You have to look at the reasons why people express themselves in a homosexual way–their background, motivation factors, rejection, sexual abuse, peer group pressure. There are a number of areas like that, which you’re not delivered from but are healed through.

A lot of homosexuality is learned behaviour, which has to be unlearned and then new behaviour taken on board. In my five years of being in ministry, I’ve yet to see anyone instantaneously changed. With wholehearted commitment you see major change in a few years. With half-baked commitment, I see them sliding back.

On the healing scale, if we could use that sort of analogy, where are you in the

healing process? Let’s say 100% being you are perfectly whole and healed.

Well, today, I’m about 98%. Tomorrow I could be 90%, or I could be 99%. It’s not one day at a time inasmuch as I live in fear, but I am aware. Recently a prominent Christian in America has sexually fallen, again. It keeps coming time and time again, so I am careful lest I fall, but I know what I call my red flag areas. I know when I need to be more careful.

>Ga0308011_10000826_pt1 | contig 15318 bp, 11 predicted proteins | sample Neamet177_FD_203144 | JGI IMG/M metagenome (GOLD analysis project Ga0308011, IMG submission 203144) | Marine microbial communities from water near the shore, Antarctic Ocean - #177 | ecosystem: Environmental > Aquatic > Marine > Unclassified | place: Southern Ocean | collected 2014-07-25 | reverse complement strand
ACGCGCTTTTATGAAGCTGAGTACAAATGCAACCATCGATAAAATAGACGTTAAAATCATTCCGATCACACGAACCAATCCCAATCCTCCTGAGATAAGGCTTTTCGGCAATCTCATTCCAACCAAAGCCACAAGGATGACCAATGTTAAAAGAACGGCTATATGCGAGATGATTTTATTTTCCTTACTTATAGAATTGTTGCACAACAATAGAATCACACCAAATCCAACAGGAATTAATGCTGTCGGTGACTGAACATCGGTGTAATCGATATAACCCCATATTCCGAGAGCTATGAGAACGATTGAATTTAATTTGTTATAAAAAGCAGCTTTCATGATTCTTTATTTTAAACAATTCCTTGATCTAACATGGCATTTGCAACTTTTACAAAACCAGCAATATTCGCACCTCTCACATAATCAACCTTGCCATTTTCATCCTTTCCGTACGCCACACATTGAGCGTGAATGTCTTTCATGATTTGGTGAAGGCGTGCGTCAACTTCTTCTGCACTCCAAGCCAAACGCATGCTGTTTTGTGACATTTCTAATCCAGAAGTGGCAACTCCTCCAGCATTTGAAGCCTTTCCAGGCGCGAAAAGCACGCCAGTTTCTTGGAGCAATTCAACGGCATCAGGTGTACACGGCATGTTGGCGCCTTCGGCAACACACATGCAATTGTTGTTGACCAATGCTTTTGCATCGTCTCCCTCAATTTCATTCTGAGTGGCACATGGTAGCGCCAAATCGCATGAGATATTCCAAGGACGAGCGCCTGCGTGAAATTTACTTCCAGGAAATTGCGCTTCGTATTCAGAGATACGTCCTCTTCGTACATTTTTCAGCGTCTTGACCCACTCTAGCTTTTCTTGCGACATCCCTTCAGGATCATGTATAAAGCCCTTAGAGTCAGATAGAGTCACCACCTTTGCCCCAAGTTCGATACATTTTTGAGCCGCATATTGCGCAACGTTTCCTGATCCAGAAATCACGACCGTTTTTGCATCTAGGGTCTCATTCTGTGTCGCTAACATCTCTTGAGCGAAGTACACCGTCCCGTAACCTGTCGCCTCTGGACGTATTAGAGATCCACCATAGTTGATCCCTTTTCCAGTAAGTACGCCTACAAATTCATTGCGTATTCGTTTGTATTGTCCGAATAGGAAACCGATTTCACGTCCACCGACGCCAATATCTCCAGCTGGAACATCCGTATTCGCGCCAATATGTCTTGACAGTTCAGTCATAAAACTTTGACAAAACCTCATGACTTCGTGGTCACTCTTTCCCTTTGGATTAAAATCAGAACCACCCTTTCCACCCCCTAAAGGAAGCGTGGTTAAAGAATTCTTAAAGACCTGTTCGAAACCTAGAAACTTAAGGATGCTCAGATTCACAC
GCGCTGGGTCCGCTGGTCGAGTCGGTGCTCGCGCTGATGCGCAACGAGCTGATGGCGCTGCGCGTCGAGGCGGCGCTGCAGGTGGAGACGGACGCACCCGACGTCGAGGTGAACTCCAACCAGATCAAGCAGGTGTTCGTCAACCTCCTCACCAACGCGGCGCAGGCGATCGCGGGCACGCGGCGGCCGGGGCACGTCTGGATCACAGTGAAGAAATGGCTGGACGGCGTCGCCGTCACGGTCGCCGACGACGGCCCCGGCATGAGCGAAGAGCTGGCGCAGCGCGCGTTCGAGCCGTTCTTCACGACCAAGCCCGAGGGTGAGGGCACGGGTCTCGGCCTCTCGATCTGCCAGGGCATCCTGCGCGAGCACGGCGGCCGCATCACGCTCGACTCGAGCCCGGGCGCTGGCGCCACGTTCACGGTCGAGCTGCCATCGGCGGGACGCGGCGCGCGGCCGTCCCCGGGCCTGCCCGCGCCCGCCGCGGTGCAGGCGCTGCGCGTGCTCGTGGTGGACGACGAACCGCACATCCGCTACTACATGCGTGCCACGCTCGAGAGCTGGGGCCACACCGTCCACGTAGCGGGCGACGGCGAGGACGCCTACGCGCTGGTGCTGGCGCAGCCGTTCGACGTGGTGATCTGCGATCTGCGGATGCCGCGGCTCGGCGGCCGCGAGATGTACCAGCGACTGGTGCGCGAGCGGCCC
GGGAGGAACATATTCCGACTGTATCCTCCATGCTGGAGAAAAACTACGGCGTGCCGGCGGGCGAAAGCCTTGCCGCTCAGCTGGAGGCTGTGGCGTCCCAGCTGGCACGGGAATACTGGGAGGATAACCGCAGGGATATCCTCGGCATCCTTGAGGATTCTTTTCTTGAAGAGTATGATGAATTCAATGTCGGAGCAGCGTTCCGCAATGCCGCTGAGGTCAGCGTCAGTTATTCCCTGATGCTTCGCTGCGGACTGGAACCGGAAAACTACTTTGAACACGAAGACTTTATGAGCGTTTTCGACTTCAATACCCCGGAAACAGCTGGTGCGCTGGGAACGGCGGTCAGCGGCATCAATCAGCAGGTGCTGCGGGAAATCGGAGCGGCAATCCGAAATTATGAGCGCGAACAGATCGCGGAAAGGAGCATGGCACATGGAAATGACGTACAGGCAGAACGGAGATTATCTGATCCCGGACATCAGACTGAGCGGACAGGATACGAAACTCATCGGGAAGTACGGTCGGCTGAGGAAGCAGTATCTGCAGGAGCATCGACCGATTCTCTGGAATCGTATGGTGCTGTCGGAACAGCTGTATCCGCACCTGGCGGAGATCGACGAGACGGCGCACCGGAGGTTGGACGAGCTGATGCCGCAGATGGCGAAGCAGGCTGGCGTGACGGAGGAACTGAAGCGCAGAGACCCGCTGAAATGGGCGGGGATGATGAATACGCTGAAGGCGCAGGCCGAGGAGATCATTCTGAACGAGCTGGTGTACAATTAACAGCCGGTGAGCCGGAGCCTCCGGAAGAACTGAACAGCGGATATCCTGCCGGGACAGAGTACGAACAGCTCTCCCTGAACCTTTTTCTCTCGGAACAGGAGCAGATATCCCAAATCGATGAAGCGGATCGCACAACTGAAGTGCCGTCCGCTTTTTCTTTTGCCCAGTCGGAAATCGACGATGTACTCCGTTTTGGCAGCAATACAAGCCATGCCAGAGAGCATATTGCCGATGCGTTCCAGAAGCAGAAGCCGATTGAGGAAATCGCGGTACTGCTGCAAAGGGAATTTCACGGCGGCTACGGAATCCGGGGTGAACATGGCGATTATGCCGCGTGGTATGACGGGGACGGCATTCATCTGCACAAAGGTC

Can you share some of those?

Sure, like I need to know my body cycle, the times of the month when I’m more vulnerable to people showing me affection. With women, emotional dependency often precedes lesbian activity.

One of the chapters in your book has that title, “Emotional dependency”. What are you referring to?

We’re talking about healthy relating. If I have a friend, I often say, if she breathes out, I breathe in. It’s an unhealthy enmeshment. My security is dependent on her being in my life. The two become one almost; there seems to be a lack of boundaries; I don’t know where I end and you begin. Often it ends up that you wear similar clothes. The “I” becomes “we”. There’s a state of panic if you think that you’ve got to not see her for a day, not be in contact by phone for a day. There’s a fear of loss because you see her as a possession. This is unhealthy emotional dependency that often is a lead into lesbianism.

Now that can happen in male/female relationships as well.

Course it can. It’s not a homosexual problem, it’s a people problem, but we find it manifests itself greatly with the lesbian. Interestingly, many of the men have not experienced emotional dependency until they start the healing process, until they stop allowing themselves sexual expression. It opens the doors to how they feel. And often the guys will get into a dependent relationship for the first time ever during the healing process. So it’s not necessarily to be seen as something totally negative for the guys especially. But it does need good control in accountability area.

The liberal church tends to want to endorse homosexuality, right? How can the evangelical church minister to the homosexual?